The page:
Meningitis and Encephalitis in the Older Patient

Posted by e-Medical PPT Sunday, April 8, 2012
Meningitis and Encephalitis: general features and causes
Diagnosis: review of CSF findings
Meningitis: specific causes
Encephalitis: specific causes
Zoom in on important arboviruses and tick-borne illnesses
Summary of diagnosis and treatment
Review of the cases

Inflammation of the meninges
Classic triad:
Severe, frontal, photophobia, n/v
Jolt accentuation
Meningismus/altered mental status

Meningeal signs
Kernig sign: one leg with hip flexed, pain in back with extension of knee
Brudzinski sign: flexion of legs and thighs when neck is flexed

Inflammation of the cerebral cortex
Fever, HA, altered mental status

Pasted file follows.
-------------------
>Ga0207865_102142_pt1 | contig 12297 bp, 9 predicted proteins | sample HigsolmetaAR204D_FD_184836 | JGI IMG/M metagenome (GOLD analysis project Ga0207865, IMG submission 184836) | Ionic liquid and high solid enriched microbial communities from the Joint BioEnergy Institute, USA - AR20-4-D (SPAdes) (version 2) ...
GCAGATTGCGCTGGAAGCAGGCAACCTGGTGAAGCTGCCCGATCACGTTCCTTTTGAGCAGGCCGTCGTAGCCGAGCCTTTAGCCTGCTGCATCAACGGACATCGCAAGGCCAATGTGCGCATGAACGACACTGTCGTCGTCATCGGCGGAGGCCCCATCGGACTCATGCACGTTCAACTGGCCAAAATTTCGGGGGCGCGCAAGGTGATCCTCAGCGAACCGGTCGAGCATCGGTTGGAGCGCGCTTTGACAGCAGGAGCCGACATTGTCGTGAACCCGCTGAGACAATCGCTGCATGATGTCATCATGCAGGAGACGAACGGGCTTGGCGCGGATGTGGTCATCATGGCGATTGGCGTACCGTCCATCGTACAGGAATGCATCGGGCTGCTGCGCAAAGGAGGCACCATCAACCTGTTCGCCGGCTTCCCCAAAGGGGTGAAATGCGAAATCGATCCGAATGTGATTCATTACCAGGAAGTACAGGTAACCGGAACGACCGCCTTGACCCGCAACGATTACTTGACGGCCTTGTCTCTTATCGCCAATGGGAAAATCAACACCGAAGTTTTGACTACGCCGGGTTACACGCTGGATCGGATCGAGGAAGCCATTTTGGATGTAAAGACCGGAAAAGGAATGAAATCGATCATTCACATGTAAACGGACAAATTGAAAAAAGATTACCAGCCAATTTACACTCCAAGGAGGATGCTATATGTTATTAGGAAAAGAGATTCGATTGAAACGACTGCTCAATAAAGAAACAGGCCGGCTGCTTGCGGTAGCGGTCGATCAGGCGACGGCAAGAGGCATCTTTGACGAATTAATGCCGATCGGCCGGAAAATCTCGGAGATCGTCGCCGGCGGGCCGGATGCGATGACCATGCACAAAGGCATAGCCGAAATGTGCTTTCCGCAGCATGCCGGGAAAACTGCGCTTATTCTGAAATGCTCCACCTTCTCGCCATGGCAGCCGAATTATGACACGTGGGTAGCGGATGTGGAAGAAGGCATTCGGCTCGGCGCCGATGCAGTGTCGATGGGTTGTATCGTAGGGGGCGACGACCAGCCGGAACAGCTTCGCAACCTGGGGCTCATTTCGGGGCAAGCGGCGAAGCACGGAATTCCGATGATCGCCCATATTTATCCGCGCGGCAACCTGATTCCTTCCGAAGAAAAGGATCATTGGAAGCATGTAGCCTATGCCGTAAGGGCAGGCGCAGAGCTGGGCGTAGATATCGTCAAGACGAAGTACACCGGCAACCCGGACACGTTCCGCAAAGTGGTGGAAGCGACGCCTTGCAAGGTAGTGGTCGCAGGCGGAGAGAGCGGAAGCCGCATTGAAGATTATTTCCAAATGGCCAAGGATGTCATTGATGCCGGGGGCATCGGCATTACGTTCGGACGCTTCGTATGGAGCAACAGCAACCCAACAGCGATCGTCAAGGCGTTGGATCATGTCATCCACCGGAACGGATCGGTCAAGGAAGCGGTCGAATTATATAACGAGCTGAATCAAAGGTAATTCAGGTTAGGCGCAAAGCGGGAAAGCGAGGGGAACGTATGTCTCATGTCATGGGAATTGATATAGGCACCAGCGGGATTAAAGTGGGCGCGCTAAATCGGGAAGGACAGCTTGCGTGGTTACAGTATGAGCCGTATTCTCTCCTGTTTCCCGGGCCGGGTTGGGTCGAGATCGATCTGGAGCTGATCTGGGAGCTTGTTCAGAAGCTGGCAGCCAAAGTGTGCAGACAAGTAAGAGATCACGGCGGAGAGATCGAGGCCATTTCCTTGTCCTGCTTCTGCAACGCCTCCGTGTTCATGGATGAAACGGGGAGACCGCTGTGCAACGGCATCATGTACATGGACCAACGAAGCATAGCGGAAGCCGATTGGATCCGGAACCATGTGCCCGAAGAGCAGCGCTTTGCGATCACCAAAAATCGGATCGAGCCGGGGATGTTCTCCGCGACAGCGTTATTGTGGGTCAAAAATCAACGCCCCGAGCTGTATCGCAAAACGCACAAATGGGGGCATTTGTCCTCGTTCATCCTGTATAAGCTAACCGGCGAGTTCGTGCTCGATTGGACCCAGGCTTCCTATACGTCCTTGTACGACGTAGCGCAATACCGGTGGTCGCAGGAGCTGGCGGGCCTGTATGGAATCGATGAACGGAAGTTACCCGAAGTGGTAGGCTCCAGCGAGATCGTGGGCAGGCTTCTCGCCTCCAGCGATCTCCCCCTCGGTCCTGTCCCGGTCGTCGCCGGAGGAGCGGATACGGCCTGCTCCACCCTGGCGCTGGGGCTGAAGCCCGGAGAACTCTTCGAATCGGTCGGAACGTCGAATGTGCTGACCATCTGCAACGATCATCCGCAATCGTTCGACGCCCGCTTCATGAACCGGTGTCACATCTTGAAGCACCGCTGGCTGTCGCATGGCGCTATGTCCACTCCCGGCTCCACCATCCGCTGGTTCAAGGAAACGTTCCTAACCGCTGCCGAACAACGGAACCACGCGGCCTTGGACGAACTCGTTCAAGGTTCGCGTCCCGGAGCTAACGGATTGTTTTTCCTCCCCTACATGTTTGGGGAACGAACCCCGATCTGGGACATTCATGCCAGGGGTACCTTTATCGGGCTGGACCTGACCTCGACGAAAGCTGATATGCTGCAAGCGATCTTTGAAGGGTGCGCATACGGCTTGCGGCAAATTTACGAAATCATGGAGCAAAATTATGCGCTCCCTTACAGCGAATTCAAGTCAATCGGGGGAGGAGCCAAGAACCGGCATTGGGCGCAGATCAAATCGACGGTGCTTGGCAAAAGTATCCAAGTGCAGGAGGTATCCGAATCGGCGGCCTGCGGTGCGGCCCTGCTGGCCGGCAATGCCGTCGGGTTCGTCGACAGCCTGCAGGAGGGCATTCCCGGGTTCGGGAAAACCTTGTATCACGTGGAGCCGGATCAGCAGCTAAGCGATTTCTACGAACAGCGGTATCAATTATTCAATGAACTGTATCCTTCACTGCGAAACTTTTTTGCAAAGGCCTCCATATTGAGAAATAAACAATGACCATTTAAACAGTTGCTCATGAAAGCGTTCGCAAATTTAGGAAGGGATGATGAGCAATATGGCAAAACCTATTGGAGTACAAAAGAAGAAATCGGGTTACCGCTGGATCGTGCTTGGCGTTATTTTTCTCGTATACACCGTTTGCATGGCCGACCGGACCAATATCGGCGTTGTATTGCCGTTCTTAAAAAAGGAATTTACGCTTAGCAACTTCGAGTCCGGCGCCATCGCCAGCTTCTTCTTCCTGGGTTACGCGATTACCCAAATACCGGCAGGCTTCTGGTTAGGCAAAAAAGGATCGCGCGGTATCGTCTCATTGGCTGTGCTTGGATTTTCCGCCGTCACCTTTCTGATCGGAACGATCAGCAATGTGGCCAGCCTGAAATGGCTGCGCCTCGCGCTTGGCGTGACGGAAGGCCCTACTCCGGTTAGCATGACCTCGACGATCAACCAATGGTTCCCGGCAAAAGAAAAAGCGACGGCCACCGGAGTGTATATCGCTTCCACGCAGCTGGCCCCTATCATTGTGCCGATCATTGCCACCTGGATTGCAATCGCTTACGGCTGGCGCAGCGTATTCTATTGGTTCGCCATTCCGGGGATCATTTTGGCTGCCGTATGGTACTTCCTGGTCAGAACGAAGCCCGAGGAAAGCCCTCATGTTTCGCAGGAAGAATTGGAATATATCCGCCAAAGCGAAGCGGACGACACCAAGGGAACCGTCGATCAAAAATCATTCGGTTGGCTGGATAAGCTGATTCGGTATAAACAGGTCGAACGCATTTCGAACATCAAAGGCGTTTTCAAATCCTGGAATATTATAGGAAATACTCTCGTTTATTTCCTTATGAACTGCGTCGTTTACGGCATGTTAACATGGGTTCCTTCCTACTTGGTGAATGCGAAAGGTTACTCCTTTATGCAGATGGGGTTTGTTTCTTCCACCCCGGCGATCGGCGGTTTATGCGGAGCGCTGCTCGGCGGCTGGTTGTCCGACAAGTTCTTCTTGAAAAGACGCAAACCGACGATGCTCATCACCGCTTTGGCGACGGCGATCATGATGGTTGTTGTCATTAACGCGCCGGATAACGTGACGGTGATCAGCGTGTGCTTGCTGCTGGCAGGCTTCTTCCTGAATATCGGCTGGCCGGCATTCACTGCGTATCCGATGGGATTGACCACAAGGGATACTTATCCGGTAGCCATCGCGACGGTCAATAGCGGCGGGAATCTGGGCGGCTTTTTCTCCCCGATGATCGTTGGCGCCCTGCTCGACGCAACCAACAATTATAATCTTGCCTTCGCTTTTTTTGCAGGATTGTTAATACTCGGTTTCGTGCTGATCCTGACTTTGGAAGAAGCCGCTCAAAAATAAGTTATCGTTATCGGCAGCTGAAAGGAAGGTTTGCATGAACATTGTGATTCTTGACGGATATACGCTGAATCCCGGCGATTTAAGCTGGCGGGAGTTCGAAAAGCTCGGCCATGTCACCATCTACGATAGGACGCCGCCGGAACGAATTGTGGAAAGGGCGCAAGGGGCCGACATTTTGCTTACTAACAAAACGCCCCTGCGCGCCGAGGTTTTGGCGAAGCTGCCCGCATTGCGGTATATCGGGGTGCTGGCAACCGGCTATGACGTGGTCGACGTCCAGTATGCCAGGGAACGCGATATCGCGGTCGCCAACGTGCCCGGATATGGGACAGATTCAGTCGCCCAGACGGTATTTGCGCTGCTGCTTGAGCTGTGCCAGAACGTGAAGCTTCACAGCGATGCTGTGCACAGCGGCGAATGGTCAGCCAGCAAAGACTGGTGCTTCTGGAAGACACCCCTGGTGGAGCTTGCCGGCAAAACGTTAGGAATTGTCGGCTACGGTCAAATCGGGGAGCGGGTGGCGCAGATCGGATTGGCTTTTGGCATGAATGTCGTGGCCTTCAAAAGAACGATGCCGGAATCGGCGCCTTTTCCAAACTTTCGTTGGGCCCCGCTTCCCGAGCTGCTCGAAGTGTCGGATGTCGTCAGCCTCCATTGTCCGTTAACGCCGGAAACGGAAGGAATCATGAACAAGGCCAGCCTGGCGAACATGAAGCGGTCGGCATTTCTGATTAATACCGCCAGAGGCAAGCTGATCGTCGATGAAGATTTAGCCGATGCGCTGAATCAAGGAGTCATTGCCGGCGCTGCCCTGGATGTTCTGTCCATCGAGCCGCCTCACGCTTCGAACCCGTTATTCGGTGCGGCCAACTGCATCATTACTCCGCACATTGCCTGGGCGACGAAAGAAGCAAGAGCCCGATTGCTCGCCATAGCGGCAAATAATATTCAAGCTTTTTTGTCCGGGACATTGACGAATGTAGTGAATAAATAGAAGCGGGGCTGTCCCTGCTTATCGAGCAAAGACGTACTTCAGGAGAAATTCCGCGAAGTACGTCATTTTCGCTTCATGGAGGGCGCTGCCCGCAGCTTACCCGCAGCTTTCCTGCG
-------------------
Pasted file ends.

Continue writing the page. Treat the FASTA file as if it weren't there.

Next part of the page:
Key: early mental status changes
More commonly viruses
Behavioral or speech problems, neurological signs, seizures
Difference from meningitis: less likely fever, more likely personality/behavioral changes

Meningitis in the Elderly
Decreased total incidence; increased in elderly
Increased prevalence of Listeria (25%)
30-50%: S. pneumoniae
Less likely Neisseria and Haemophilus
Less likely fever and meningeal signs; more likely neurological symptoms, seizure, coma
More often complicated by pneumonia
Older patients with neurological impairment: 50% mortality

Risk Factors
Age (bimodal peak)
Prior neurosurgery, alcoholism, malignancy, steroids, HIV, sinusitis, DM

Clinical suspicion
Triad: fever, nuchal rigidity, altered mental status: only seen in 40% elderly
Only 59% of elderly patients with acute bacterial meningitis had fever
Most have at least ONE symptom

The Diagnosis
LP if suspicion
Do not delay antibiotics if suspected!
CT prior to LP in patients with focal neurological deficits, seizures, HIV, or elderly
MRI: to identify areas of CNS involvement
Temporal involvement with HSV
Basilar meningitis with TB

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